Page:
Attorneys want moratorium, probe after execution halted

Apr 28, 2022, 1:29 PM | Updated: 3:44 pm
FILE - This undated photo provided by the Tennessee Department of Correction shows inmate Oscar Smi...

FILE - This undated photo provided by the Tennessee Department of Correction shows inmate Oscar Smith. Tennessee's governor on Thursday, April 21, called off what was to have been the state's first execution since the start of the pandemic, granting a temporary reprieve to Smith, 72, for what was called an "oversight" in preparations for the lethal injection. Republican Gov. Bill Lee didn't elaborate on what issue forced the surprise 11th-hour stop to the planned execution. (Tennessee Department of Correction via AP, File)

(Tennessee Department of Correction via AP, File)

NASHVILLE, Tenn. (AP) — After an undisclosed “oversight” forced Tennessee to call off the execution of Oscar Smith an hour before he was to die last week, Smith’s attorneys on Thursday asked for a moratorium on executions and a review of the state’s execution protocols.

Federal Public Defender Kelley Henry, speaking at a Thursday news conference, said there needs to be an independent investigation of what went wrong. The state’s reluctance to promptly disclose what happened undermines public confidence in its ability to carry out an impartial investigation, she said.

Republican Gov. Bill Lee issued a brief statement on April 21 at 5:42 p.m. saying that “due to an oversight in preparation for lethal injection, the scheduled execution of Oscar Smith will not move forward tonight. I am granting a temporary reprieve while we address Tennessee Department of Correction protocol.”

Officials initially said Lee would release more details this week but have since postponed any disclosures until next Monday. Lee spokesperson Laine Arnold explained in an email that they were delaying the information’s release so as not to distract from the end of the General Assembly’s legislative session this week.

Henry declared herself “baffled” about the delay. “I don’t see how the two are connected,” she said.

While Smith and his attorneys do not yet know what prompted the execution’s abrupt halt, Henry said that the night before the execution she requested the results of tests for “potency, sterility and endotoxins” that are supposed to be carried out on the execution drugs if they are obtained from a compounding pharmacy. She has received no response.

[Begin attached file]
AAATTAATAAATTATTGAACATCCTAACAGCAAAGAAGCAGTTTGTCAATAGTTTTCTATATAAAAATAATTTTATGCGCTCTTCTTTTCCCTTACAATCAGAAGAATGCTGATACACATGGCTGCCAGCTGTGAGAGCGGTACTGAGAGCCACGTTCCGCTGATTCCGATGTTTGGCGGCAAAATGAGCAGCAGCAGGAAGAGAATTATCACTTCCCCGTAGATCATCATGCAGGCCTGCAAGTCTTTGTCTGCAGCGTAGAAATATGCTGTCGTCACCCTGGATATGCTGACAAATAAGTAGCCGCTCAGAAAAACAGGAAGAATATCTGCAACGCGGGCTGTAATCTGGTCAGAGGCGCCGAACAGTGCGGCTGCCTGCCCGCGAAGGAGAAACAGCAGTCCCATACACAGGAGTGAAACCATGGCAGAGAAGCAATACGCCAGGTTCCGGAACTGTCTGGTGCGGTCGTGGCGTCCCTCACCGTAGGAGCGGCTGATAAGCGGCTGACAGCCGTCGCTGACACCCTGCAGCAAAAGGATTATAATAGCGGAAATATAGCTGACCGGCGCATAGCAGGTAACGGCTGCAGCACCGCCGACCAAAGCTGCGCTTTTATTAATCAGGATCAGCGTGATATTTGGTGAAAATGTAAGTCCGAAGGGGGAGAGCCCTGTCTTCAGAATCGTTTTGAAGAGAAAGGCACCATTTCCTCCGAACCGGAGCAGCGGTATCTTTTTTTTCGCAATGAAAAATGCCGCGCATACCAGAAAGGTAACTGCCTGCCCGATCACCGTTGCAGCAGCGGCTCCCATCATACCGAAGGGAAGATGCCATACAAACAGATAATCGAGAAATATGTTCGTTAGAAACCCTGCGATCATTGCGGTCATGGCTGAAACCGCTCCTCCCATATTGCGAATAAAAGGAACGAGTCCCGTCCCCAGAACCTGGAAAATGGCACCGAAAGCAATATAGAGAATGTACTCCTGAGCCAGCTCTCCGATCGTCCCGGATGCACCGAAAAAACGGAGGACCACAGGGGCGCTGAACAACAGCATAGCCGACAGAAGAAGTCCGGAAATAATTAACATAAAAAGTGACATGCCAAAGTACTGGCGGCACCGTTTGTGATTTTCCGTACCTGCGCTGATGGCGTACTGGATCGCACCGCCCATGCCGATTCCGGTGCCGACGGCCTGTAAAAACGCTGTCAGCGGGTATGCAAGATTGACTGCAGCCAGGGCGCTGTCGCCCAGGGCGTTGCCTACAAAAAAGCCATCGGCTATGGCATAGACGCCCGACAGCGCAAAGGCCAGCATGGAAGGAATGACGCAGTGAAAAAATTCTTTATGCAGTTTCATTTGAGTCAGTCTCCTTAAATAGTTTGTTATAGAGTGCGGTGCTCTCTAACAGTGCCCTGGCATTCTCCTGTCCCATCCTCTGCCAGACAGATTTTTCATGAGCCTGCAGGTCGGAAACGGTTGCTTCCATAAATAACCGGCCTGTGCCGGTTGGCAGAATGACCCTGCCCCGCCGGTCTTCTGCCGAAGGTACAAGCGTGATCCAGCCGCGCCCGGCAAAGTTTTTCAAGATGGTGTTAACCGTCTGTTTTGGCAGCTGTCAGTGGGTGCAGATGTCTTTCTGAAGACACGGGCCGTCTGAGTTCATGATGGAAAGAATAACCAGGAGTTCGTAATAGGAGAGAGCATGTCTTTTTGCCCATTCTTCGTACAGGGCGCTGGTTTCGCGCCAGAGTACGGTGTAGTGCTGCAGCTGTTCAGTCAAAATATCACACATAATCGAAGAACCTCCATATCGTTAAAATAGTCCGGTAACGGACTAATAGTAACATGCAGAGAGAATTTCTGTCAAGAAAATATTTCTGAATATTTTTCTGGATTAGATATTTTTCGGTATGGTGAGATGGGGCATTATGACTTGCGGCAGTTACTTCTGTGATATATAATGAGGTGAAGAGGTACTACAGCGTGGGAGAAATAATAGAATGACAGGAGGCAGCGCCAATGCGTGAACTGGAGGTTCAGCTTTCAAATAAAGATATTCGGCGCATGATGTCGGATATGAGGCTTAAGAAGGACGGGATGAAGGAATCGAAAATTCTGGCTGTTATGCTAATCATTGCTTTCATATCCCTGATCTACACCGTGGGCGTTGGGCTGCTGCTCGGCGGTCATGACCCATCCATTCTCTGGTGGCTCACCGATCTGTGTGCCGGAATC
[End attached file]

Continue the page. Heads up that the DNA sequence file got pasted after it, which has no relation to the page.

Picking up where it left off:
Henry suspects at least two of the three execution drugs were compounded, rather than commercially manufactured, she said, although secrecy rules surrounding Tennessee executions makes it difficult to know for certain.

After a public outcry several years ago, many drug manufacturers began refusing to sell their medications for executions, making the drugs difficult for prison systems to obtain. Around the same time, Tennessee and many other states began approving exemptions to open records law that allows the names of drug suppliers and other information about executions to remain secret.

Through a public records request, Henry said she has received heavily redacted records from the state’s last lethal injection execution in 2019 and believes the drugs in that case did not pass the required tests.

Asked whether the governor had a response to the Thursday letter requesting a moratorium, Arnold said in an email that Lee will have more to say about it on Monday.

While lethal injection was adopted as a humane alternative to the electric chair, it has been the subject of consistent problems and lawsuits.

In Oklahoma in 2014, an inmate writhed and clenched his teeth on the gurney until the execution was called off. He died of a heart attack shortly afterward. Then last year, an Oklahoma man convulsed and vomited during his lethal injection in an execution witnessed by an Associated Press reporter.

In 2015, Georgia prison officials were forced to halt an execution at the last minute when the lethal injection drug turned cloudy, a circumstance state officials struggled to explain, according to court documents.

Tennessee uses a three-drug series to put inmates to death: midazolam, a sedative to render the inmate unconscious; vecuronium bromide, to paralyze the inmate; and potassium chloride, to stop the heart. Officials have said the inmates are unconscious and unable to feel pain. Expert witnesses for inmates, however, have said the inmates would feel like they were drowning, suffocating and being burned alive, all while unable to move or call out.

Of the seven inmates Tennessee has put to death since 2018 — when Tennessee ended an execution pause stretching back to 2009 — five have chosen to die in the electric chair. Smith declined to make a choice, meaning he was scheduled to be executed by the state’s preferred method of lethal injection.

Smith was sentenced to death for fatally stabbing and shooting his estranged wife, Judith Smith, and her teenage sons, Jason and Chad Burnett, at their Nashville home on Oct. 1, 1989. At 72, Smith is the oldest inmate on Tennessee’s death row. His reprieve expires on June 1, after which the state Supreme Court will set a new execution date.

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Attorneys want moratorium, probe after execution halted